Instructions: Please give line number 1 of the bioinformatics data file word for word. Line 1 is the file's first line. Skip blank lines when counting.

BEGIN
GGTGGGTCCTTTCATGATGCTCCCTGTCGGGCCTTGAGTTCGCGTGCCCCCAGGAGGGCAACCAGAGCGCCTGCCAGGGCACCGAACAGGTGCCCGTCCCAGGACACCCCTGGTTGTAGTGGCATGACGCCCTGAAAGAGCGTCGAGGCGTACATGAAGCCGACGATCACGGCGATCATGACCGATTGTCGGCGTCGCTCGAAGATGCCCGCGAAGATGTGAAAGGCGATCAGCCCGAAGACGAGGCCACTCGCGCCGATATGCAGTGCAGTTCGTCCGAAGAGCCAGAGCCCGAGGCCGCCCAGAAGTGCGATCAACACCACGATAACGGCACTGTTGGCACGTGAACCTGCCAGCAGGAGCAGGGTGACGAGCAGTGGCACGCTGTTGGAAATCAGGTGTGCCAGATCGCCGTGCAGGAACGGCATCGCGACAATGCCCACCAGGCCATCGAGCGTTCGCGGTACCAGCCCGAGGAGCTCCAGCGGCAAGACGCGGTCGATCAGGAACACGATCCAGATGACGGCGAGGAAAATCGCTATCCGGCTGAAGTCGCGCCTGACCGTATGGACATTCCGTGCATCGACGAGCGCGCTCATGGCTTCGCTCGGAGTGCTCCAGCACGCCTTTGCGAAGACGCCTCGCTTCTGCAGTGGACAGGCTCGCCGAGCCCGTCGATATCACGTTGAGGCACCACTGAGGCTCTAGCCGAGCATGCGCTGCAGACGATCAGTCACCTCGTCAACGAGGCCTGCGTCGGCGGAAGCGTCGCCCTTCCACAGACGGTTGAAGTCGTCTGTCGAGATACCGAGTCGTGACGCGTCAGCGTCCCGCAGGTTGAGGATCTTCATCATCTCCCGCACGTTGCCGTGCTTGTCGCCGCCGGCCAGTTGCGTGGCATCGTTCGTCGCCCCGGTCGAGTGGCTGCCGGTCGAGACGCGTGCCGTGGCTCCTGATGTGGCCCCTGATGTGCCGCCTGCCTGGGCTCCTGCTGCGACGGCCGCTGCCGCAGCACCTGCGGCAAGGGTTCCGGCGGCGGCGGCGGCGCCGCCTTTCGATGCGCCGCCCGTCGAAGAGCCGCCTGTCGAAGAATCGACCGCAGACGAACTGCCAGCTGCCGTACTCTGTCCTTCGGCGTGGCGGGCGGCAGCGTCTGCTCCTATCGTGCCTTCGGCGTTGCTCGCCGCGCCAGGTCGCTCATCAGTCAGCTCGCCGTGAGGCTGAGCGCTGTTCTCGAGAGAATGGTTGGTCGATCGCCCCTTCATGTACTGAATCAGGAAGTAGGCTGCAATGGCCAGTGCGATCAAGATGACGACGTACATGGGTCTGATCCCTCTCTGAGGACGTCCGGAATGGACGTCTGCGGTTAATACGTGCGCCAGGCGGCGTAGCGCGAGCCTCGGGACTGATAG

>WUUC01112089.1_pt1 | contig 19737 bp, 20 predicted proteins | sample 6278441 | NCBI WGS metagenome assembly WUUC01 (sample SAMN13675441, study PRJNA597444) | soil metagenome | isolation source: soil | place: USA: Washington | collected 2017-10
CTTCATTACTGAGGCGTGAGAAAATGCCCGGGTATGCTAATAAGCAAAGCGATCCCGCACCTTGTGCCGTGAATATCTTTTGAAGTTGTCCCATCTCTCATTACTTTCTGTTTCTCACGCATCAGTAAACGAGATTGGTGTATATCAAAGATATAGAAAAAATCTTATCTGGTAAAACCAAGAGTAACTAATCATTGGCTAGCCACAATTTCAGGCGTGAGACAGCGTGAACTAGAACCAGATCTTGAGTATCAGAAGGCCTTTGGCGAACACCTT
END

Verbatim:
GGTGGGTCCTTTCATGATGCTCCCTGTCGGGCCTTGAGTTCGCGTGCCCCCAGGAGGGCAACCAGAGCGCCTGCCAGGGCACCGAACAGGTGCCCGTCCCAGGACACCCCTGGTTGTAGTGGCATGACGCCCTGAAAGAGCGTCGAGGCGTACATGAAGCCGACGATCACGGCGATCATGACCGATTGTCGGCGTCGCTCGAAGATGCCCGCGAAGATGTGAAAGGCGATCAGCCCGAAGACGAGGCCACTCGCGCCGATATGCAGTGCAGTTCGTCCGAAGAGCCAGAGCCCGAGGCCGCCCAGAAGTGCGATCAACACCACGATAACGGCACTGTTGGCACGTGAACCTGCCAGCAGGAGCAGGGTGACGAGCAGTGGCACGCTGTTGGAAATCAGGTGTGCCAGATCGCCGTGCAGGAACGGCATCGCGACAATGCCCACCAGGCCATCGAGCGTTCGCGGTACCAGCCCGAGGAGCTCCAGCGGCAAGACGCGGTCGATCAGGAACACGATCCAGATGACGGCGAGGAAAATCGCTATCCGGCTGAAGTCGCGCCTGACCGTATGGACATTCCGTGCATCGACGAGCGCGCTCATGGCTTCGCTCGGAGTGCTCCAGCACGCCTTTGCGAAGACGCCTCGCTTCTGCAGTGGACAGGCTCGCCGAGCCCGTCGATATCACGTTGAGGCACCACTGAGGCTCTAGCCGAGCATGCGCTGCAGACGATCAGTCACCTCGTCAACGAGGCCTGCGTCGGCGGAAGCGTCGCCCTTCCACAGACGGTTGAAGTCGTCTGTCGAGATACCGAGTCGTGACGCGTCAGCGTCCCGCAGGTTGAGGATCTTCATCATCTCCCGCACGTTGCCGTGCTTGTCGCCGCCGGCCAGTTGCGTGGCATCGTTCGTCGCCCCGGTCGAGTGGCTGCCGGTCGAGACGCGTGCCGTGGCTCCTGATGTGGCCCCTGATGTGCCGCCTGCCTGGGCTCCTGCTGCGACGGCCGCTGCCGCAGCACCTGCGGCAAGGGTTCCGGCGGCGGCGGCGGCGCCGCCTTTCGATGCGCCGCCCGTCGAAGAGCCGCCTGTCGAAGAATCGACCGCAGACGAACTGCCAGCTGCCGTACTCTGTCCTTCGGCGTGGCGGGCGGCAGCGTCTGCTCCTATCGTGCCTTCGGCGTTGCTCGCCGCGCCAGGTCGCTCATCAGTCAGCTCGCCGTGAGGCTGAGCGCTGTTCTCGAGAGAATGGTTGGTCGATCGCCCCTTCATGTACTGAATCAGGAAGTAGGCTGCAATGGCCAGTGCGATCAAGATGACGACGTACATGGGTCTGATCCCTCTCTGAGGACGTCCGGAATGGACGTCTGCGGTTAATACGTGCGCCAGGCGGCGTAGCGCGAGCCTCGGGACTGATAG